Re: [css3-fonts] font-variant-* Minor Comments I

fantasai wrote:

> Are there other reasons the UA can vary the default, or
> are they only allowed
>    a) on by default
>    b) off by default
>    c) depends on text script

It varies depending upon whatever heuristics the user agent
cares to use.  This boils down to the implementation details
and often the application or not will be determined based on
whether "fast path" rendering can be used or not.  That's not
a great design for pages in general but it's what user agents
do and why we have 'auto' in the first place. ;)

I tweaked the wording a bit to discuss this.

>    # Authors should use it in cases where subscripts or
>    # superscripts will only contain the narrow range of
>    # characters supported by the fonts specified.
> Given that we are synthesizing characters not in that range, why are
> we recommending this? Isn't it better to synthesize (if necessary)
> via font-variant-position than to have the author manually
> synthesize it via 'vertical-align' and sizing?

No, I don't think we should encourage authors to use this property for
magic fallback behavior like this.  Whether rendering of the synthetic
variants is "better" or not will depend on the data in the font, it's
not guaranteed to be better, although with a well-designed font it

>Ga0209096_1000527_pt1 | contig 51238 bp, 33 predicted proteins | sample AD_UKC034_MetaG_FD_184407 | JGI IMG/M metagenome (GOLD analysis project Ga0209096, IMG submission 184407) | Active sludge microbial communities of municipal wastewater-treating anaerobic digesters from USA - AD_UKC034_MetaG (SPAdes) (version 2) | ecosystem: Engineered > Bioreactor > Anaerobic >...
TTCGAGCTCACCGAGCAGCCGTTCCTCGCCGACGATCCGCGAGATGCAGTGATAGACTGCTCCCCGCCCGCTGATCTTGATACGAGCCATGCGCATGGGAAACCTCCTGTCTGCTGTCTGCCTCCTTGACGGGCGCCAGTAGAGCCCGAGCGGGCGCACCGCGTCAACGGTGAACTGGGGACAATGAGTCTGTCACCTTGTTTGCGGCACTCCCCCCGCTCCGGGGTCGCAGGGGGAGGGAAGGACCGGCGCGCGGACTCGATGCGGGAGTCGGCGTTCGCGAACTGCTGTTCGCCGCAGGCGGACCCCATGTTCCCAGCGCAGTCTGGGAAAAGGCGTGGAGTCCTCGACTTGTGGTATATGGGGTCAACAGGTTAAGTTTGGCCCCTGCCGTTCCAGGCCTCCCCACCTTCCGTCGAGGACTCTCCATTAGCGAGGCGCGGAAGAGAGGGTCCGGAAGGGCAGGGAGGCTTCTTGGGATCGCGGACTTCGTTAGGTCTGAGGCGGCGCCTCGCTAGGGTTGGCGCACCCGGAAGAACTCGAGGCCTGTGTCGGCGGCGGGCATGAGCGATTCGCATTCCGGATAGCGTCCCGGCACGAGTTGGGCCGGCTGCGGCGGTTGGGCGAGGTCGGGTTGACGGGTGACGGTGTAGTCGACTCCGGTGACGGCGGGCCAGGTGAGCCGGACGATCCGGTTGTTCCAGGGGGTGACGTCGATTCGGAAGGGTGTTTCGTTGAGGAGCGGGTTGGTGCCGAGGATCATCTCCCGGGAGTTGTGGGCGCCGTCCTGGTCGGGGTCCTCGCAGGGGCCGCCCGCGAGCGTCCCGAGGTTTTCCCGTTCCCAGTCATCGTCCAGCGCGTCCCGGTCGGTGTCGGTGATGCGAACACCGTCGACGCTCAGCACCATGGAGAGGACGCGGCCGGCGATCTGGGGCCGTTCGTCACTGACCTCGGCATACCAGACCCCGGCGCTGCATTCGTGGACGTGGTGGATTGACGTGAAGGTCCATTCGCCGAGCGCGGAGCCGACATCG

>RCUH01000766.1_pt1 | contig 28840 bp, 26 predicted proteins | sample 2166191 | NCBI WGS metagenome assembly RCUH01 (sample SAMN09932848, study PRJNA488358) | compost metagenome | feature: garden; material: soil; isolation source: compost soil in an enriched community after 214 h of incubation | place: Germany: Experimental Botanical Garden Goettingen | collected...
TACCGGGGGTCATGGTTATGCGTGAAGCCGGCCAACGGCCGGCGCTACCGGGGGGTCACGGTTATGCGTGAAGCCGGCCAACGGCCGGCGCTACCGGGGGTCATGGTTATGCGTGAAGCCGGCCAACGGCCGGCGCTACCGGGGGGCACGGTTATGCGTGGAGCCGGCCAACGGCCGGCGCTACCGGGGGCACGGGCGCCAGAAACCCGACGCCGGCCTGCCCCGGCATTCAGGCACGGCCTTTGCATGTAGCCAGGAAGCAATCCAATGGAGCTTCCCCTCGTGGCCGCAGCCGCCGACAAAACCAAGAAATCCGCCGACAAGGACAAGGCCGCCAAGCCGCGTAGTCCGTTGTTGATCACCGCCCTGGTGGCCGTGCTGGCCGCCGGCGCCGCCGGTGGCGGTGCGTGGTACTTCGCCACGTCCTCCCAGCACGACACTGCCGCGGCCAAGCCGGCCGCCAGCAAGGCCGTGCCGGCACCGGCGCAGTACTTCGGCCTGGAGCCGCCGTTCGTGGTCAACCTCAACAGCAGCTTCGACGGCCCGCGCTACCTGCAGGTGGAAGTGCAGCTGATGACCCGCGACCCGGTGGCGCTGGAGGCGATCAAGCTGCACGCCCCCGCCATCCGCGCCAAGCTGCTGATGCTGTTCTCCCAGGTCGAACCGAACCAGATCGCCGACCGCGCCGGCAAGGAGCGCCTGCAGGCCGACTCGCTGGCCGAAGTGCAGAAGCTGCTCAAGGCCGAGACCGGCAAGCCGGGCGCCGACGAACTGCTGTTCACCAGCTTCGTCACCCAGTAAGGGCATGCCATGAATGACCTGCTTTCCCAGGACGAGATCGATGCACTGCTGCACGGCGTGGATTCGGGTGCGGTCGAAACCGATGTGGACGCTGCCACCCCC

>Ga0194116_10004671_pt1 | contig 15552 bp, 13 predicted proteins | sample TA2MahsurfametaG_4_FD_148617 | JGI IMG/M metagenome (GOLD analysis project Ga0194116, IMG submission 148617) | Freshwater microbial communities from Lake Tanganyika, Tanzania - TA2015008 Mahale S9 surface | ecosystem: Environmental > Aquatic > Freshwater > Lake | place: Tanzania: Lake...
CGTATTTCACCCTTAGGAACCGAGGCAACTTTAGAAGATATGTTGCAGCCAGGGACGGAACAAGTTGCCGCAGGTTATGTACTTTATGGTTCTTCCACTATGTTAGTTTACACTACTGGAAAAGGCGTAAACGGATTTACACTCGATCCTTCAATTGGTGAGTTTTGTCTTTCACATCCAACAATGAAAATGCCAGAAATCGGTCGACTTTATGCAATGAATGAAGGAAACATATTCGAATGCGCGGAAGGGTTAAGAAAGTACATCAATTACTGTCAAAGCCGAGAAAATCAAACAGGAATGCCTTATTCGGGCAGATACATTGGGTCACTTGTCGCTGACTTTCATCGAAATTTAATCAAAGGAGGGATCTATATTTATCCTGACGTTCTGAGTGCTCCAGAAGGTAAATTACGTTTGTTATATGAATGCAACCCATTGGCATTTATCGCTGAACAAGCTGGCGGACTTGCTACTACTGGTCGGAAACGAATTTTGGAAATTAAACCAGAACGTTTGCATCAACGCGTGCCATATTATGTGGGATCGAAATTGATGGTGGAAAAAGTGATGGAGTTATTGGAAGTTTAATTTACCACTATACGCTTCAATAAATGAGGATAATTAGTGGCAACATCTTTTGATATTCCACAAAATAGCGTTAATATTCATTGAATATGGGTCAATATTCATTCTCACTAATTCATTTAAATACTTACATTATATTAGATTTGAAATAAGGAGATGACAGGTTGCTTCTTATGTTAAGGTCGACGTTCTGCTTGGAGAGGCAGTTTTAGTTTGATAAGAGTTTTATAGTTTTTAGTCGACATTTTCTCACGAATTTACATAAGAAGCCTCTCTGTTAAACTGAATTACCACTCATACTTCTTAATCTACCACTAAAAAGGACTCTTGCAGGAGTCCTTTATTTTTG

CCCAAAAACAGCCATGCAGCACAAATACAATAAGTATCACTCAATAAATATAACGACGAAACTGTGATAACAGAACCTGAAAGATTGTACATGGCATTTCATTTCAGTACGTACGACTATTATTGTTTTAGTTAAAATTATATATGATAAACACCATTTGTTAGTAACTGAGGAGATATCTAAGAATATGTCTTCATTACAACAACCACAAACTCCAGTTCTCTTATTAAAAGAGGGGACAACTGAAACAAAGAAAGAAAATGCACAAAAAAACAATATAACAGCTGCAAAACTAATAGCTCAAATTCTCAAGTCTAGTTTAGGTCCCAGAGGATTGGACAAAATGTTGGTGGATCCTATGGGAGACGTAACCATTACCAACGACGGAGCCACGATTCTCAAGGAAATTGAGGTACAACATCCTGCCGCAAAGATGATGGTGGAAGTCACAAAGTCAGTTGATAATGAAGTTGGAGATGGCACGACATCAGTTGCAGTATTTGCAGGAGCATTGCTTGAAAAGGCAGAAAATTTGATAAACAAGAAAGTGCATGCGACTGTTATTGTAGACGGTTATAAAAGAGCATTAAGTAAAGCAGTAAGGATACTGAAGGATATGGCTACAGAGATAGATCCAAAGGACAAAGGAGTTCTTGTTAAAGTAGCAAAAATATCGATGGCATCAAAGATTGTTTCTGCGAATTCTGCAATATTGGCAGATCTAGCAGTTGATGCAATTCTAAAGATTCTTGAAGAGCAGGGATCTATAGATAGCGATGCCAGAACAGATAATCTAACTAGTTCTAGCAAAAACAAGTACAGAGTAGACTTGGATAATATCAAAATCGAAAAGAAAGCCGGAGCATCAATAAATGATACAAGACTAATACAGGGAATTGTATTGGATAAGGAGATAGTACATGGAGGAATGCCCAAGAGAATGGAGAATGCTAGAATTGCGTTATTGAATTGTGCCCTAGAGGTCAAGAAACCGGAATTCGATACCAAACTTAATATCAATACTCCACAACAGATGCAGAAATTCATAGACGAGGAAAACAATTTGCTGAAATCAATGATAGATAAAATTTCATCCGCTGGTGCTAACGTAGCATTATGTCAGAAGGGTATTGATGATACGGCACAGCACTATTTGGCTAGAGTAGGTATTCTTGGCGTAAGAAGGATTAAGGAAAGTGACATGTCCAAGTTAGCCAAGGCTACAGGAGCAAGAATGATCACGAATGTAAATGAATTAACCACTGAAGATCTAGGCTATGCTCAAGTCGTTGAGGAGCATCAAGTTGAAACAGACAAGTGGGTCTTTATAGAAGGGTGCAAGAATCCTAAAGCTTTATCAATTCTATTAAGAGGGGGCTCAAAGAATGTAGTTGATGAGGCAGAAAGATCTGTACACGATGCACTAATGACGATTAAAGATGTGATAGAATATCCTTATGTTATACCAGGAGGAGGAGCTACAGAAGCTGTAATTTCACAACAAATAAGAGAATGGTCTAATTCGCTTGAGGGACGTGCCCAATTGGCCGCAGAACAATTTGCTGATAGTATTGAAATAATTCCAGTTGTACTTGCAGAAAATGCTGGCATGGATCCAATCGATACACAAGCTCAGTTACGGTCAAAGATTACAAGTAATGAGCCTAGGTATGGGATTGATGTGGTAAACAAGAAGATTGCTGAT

probably will be.  I think it's better to encourage caution in
author's minds.

>    # As a last resort, unscaled uppercase letter glyphs
>    # in a normal font may replace glyphs in a small-caps
>    # font so that the text appears in all uppercase letters.
> What has to fail for us to get to this point? I'm missing
> that context.

Er, dunno.  This is ancient and honorable wording from the ye olde
days of CSS.  Looks like it was updated at some point in CSS 2.1 to
something equally silly:

Delete?  Guessing this may have something to do with bitmap fonts,
which in some cases can't be scaled?  *shrug*

>    # swsh <feature-index>, cswh <feature-index>
> Are both enabled simultaneously? One or the other depending on some
> particular situation? It's unclear to me what this means.

Fonts generally use one or the other of these features, so yes, both
features are enabled to avoid having to define two separate
properties. There probably only should have been a single feature
registered for this, the fact that there are two is just a legacy


John Daggett

Received on Friday, 31 May 2013 04:35:42 UTC